The thundering beats of the spinning propeller on our Beaver aircraft echoed inside my head as we motored across the lake for takeoff. I watched the wake from the floats turn into a spray that slowly dissipated until we were airborne and headed for a week long adventure in the Yukon wilderness.
I had been planning the trip for over a year with my good Yukon buddies Larry, Tami and Lloyd. We would require two flights to get all of our camping equipment, inflatable boat, and food to our destination. We had planned carefully and after talking to several people knowledgeable about the area we picked a secluded, high alpine lake to hunt for moose and mountain caribou.
The flight in was breathtaking and as we flew down the river valley, I spotted a herd of Stone sheep on a steep break. I knew we were headed into some truly wild country. It would be a half hour flight to the lake, taking us over several mountains and through river valleys strewn with game trails. Our pilot eventually pointed out a lake nestled between two mountains in the distance and let us know we’d have to pick a drop off point to set up our camp. We circled the shoreline trying to determine if we had flat ground for the tents and spot the long shoreline for animals. I tried to take mental notes of the habitat below and the willow choked draws running through the valleys along the lake. Minutes later the floats of the plane broke the calm surface of the lake and we motored up on a sandy shoreline to unload our gear.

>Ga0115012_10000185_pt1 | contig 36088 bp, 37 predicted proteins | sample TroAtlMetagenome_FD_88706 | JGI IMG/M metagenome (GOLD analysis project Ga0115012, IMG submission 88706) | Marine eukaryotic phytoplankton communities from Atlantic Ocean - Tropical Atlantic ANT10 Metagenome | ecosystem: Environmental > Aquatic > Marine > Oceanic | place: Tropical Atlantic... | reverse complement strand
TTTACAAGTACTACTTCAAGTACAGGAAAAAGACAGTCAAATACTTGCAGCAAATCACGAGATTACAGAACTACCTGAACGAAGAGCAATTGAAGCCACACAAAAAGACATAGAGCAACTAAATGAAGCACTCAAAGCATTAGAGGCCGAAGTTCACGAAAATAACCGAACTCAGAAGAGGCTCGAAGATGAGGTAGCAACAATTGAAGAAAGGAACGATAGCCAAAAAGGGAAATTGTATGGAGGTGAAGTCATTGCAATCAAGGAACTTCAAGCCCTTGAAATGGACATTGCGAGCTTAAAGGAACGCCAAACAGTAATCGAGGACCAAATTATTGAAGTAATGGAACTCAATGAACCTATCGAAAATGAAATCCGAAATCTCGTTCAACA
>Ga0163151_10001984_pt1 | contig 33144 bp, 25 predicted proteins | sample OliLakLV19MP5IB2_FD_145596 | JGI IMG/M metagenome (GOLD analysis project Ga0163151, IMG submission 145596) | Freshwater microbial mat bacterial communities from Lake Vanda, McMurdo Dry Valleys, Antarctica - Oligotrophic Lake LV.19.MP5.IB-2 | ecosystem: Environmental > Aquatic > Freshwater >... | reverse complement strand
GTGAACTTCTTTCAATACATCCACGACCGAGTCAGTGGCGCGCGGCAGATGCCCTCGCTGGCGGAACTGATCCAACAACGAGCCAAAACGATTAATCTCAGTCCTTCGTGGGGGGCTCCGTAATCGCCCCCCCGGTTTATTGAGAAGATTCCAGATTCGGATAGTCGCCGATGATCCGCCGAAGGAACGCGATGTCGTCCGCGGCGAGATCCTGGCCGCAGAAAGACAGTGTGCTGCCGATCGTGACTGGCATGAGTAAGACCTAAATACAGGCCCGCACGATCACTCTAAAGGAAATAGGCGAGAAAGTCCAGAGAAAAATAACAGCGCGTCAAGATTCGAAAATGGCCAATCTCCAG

Larry and I went to work setting up camp and organizing gear before our hunting partners arrived with the remainder of supplies. I couldn’t help but look up and check the shorelines for activity and spotted four caribou walking along the lake directly across from camp. It was a good sign we’d picked the right spot to hunt. It was unseasonably warm but we enjoyed the heat of the sun while preparing for the week ahead. We weren’t the first hunters to set up on the point of land and took advantage of a shelter built in the trees to set up our kitchen and cook stove.
We woke early the next morning, and after a quick breakfast headed to a hill overlooking a long valley to start our hunt. We pulled our inflatable boat into the quiet bay and gently made our way up to get a view of the creek and valley winding its way down the mountain. Larry wasted little time calling like a lovesick cow moose looking for a bull, while I found a flat piece of ground to sit and watch, getting comfortable and waiting for a response.
I had trekked to the Yukon in search of a big Alaska/Yukon moose. Yukon residents can obtain a special permit to guide a resident of Canada once every three years. Larry and I have been taking advantage of the unique opportunity for the last two decades and although I’d taken moose, I still hadn’t set my sights on one of those large-antlered northern bulls that most hunters dream of. From the intelligence we had acquired for the trip, we were on a lake known for big bulls.